Embrace Oregon is a movement asking the key question, “What would it look like if we as a community lived into embracing the most vulnerable children among us?”
And it’s no mystery where the most vulnerable children in our community go – through the doors of a Department of Human Services (DHS) Child Welfare office.
My husband, Luke, and I have been foster parent’s for 11 years and have 4 children, ages 9 and under, two of them we fostered before adopting them.
When I was asked a few weeks ago to write a blog for people interested in finding more information about foster care I was a little nervous. I am the first to admit that foster care, though I am an advocate of it, is an issue relatively new to me. I have friends and family who have adopted both domestically and internationally but I know few people who have been foster parents. So, I wasn’t sure where to start to provide you, the reader, with some valuable information.
I figured since my experience was limited I would ask others who have been working in this area to share their thoughts, resources and suggestions. I have gathered the very helpful information below. If you are interested in learning more about foster care or getting connected with a helpful organization the following resources should get you started on your path.
When I was a new foster parent a few years ago, I was introduced to an analogy that has changed the way I think about vulnerable children. The analogy is simple: Children are like duct tape. It’s a lesson that has taken me through seven years of parenting children who have been hurt, and five of those years as an adoptive parent.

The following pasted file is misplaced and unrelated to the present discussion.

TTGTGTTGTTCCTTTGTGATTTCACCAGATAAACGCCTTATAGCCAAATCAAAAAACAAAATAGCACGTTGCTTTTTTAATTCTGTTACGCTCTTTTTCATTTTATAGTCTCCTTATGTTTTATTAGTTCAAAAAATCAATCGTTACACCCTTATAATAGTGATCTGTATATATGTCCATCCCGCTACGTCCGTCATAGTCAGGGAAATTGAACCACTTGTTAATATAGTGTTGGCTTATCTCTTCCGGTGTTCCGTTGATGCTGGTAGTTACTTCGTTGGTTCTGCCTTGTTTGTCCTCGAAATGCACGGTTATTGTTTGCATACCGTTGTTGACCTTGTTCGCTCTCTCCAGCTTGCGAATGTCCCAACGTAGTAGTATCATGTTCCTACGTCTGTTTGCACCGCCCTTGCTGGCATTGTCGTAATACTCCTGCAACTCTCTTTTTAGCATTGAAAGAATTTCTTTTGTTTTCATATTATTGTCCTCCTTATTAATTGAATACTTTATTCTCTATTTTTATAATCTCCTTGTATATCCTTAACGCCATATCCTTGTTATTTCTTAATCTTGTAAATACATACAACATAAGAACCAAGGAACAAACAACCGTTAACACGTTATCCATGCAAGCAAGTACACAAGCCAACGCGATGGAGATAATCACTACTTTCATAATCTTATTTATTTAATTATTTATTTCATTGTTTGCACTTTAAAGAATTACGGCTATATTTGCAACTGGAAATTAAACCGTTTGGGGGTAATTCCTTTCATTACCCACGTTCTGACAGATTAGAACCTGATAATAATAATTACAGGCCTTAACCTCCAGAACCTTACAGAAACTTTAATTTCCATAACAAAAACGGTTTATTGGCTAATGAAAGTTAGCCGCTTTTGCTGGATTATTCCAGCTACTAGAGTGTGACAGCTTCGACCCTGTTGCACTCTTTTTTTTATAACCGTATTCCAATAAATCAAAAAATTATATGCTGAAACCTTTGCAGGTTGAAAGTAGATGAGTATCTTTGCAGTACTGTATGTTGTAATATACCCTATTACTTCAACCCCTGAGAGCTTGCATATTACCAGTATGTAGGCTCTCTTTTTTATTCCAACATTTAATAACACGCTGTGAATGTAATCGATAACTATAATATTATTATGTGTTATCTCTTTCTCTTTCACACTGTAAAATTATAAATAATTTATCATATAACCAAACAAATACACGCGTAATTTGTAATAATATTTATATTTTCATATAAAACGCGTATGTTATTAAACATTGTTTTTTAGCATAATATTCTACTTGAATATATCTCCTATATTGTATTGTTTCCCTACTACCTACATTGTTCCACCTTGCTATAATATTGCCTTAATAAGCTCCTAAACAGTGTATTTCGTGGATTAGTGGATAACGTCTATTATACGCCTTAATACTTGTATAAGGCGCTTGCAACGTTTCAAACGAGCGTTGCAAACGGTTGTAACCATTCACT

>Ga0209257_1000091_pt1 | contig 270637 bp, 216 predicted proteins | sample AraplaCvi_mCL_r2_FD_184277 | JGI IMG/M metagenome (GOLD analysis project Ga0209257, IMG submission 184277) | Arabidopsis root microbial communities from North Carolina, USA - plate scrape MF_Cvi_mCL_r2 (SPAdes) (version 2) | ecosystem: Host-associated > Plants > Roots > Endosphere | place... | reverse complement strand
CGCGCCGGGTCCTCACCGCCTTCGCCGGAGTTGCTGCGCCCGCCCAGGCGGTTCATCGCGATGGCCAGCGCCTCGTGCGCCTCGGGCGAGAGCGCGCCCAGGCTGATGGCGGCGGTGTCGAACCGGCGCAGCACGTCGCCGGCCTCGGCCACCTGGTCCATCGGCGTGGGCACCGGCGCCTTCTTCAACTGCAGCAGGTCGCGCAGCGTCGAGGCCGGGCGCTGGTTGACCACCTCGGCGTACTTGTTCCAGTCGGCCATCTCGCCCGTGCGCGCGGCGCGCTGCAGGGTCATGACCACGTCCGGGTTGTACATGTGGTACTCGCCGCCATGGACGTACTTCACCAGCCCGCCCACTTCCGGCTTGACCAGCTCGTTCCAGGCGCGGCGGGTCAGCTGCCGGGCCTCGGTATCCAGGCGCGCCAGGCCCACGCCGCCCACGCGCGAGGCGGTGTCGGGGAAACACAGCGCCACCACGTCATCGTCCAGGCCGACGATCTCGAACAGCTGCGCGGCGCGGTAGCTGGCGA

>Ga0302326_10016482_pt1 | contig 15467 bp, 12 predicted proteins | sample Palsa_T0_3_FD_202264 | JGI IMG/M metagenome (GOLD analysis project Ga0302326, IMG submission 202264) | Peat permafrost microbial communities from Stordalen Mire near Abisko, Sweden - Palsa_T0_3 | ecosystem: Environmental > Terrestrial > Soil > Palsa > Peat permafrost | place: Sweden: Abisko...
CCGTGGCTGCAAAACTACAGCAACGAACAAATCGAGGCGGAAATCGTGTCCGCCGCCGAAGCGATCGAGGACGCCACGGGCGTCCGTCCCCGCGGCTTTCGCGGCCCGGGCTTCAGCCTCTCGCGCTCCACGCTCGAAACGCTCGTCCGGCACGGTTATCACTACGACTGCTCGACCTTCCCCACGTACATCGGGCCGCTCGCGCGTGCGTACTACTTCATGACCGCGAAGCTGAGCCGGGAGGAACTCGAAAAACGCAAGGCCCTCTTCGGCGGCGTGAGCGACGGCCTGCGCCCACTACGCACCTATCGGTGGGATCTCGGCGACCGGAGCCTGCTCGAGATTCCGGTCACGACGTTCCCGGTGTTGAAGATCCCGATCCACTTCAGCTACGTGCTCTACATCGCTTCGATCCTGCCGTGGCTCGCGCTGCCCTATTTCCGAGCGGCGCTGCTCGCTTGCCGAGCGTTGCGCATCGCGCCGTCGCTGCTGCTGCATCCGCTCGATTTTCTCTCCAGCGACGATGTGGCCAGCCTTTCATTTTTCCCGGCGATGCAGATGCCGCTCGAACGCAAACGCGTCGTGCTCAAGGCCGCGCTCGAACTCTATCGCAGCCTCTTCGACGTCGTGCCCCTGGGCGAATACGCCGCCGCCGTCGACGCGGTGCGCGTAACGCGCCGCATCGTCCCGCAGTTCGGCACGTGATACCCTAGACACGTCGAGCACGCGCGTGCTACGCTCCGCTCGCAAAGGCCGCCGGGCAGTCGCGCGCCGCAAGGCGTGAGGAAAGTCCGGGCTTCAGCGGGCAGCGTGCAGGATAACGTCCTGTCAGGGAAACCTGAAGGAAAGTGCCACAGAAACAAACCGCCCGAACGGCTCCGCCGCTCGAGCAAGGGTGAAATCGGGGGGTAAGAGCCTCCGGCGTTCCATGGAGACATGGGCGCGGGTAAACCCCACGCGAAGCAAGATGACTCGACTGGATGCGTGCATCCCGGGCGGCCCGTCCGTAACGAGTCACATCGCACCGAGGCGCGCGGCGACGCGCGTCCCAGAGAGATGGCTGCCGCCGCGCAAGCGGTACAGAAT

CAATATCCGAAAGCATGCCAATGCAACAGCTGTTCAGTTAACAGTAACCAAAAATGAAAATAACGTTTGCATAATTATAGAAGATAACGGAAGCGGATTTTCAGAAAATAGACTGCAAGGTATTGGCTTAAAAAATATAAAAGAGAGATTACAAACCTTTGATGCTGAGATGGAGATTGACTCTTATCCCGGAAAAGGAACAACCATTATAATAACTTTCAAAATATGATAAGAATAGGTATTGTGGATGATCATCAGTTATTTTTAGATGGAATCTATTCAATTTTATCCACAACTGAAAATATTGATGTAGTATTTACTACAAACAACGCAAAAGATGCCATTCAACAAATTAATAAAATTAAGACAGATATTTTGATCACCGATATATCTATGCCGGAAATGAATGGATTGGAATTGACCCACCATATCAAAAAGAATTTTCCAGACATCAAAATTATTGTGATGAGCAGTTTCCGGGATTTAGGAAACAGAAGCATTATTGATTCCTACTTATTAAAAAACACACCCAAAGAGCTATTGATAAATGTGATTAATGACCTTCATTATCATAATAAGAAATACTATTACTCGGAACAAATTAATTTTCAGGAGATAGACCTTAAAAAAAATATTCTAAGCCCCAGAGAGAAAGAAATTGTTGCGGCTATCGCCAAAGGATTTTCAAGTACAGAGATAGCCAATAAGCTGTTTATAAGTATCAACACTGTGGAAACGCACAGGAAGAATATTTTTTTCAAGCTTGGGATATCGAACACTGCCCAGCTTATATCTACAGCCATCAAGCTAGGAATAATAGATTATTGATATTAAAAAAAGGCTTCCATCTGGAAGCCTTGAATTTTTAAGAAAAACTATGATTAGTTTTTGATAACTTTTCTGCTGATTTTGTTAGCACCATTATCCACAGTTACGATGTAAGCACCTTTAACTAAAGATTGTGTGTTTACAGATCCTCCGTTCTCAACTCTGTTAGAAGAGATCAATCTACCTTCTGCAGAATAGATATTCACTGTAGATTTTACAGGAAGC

I’m sure you are familiar with duct tape—the shiny, multi-purpose tape that people keep on hand for odd jobs.
Duct tape is a serious tool. It’s not for gift wrapping or arts and crafts. When you’re using duct tape, it’s not for temporary purposes. Once it’s on, it’s there to stay. That’s because duct tape was made to do one thing: to stick.
As we write on the topic of foster care, I’ve been doing some research to understand the issue better. The results have been shocking.
In 2012, there were approximately 400,000 children in the foster care system in the U.S. In that same year, almost 23,500 children were ‘aged out’ of the system. That’s 23,500 children who are going out into the world with possibly no support system—50% will never graduate high school and up to 45% will be homeless at some point. In Illinois 80% of the prison population spent at least some time in the foster care system growing up. 
This is a re-post of a blog written by our friends over at Daddy's Tractor. You can read the original post here.
I’ve gotten a lot of questions recently: lots of funny looks and tiny head shakes. Its not something I write about on the blog, but since there’s interest, I’ll answer. People don’t get why I’ve opened up my home to a foster child.
I understand that. I really do. And maybe I can explain it to you and maybe I can’t. I went through a process to get here myself. Basically it boils down to this.
Love is always worth it.